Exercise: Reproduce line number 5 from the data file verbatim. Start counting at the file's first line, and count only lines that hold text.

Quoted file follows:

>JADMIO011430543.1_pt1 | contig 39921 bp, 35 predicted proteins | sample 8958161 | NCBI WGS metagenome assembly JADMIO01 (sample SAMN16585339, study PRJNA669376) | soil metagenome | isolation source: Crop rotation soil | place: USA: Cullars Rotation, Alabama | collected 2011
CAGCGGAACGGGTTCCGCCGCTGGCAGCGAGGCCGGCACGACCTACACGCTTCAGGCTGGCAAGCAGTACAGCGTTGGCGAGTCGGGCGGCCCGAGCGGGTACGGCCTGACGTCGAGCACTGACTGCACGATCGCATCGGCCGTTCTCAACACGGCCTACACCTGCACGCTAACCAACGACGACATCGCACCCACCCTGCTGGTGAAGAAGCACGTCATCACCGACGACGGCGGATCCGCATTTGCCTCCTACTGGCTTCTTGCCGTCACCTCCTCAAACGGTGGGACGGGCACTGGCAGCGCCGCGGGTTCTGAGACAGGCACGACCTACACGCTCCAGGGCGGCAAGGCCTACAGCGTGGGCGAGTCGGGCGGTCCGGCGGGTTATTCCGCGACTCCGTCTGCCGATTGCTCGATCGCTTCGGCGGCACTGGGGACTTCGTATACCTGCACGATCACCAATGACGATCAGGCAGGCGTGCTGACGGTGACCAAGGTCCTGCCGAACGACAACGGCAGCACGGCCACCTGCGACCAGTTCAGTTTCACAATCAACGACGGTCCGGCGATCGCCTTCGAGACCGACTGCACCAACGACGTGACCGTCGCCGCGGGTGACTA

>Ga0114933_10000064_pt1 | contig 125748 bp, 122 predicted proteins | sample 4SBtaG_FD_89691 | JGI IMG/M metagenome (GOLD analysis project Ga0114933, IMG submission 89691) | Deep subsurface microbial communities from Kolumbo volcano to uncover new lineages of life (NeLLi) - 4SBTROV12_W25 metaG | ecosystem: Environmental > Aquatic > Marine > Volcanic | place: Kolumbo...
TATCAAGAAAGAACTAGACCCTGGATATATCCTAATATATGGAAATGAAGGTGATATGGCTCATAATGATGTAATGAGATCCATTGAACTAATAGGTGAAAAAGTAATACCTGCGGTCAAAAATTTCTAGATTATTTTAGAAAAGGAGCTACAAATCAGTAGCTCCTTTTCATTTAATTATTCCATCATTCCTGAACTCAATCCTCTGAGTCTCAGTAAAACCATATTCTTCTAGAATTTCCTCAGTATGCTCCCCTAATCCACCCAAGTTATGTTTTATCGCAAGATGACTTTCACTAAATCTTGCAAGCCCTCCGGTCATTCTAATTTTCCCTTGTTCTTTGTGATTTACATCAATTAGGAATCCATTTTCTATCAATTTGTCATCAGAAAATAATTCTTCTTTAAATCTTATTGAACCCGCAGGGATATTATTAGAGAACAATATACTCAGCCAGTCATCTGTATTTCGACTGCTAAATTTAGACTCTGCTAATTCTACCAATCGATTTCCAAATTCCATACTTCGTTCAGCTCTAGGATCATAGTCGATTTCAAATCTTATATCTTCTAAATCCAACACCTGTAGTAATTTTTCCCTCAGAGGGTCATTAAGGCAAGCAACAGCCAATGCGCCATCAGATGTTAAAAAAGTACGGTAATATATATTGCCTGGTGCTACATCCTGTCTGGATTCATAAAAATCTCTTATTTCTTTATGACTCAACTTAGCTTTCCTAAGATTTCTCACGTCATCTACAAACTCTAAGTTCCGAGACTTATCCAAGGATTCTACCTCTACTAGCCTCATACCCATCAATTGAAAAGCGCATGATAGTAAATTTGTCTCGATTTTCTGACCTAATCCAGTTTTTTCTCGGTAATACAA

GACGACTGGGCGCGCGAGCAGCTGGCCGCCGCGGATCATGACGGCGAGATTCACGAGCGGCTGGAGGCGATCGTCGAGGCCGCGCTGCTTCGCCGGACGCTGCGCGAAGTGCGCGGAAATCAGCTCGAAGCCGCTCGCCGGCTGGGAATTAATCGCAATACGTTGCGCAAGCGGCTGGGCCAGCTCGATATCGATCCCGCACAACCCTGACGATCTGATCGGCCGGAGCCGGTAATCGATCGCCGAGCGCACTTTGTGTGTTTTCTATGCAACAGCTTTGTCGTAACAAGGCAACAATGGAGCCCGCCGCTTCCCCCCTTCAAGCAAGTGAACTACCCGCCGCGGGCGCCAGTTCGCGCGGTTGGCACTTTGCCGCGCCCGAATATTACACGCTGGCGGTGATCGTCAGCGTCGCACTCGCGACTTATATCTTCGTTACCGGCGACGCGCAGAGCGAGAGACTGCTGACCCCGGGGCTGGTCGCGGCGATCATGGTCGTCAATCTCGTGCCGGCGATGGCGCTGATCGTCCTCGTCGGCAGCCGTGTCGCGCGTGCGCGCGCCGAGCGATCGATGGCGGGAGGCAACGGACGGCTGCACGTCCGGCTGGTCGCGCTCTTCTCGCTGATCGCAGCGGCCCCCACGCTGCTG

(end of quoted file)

GACGACTGGGCGCGCGAGCAGCTGGCCGCCGCGGATCATGACGGCGAGATTCACGAGCGGCTGGAGGCGATCGTCGAGGCCGCGCTGCTTCGCCGGACGCTGCGCGAAGTGCGCGGAAATCAGCTCGAAGCCGCTCGCCGGCTGGGAATTAATCGCAATACGTTGCGCAAGCGGCTGGGCCAGCTCGATATCGATCCCGCACAACCCTGACGATCTGATCGGCCGGAGCCGGTAATCGATCGCCGAGCGCACTTTGTGTGTTTTCTATGCAACAGCTTTGTCGTAACAAGGCAACAATGGAGCCCGCCGCTTCCCCCCTTCAAGCAAGTGAACTACCCGCCGCGGGCGCCAGTTCGCGCGGTTGGCACTTTGCCGCGCCCGAATATTACACGCTGGCGGTGATCGTCAGCGTCGCACTCGCGACTTATATCTTCGTTACCGGCGACGCGCAGAGCGAGAGACTGCTGACCCCGGGGCTGGTCGCGGCGATCATGGTCGTCAATCTCGTGCCGGCGATGGCGCTGATCGTCCTCGTCGGCAGCCGTGTCGCGCGTGCGCGCGCCGAGCGATCGATGGCGGGAGGCAACGGACGGCTGCACGTCCGGCTGGTCGCGCTCTTCTCGCTGATCGCAGCGGCCCCCACGCTGCTG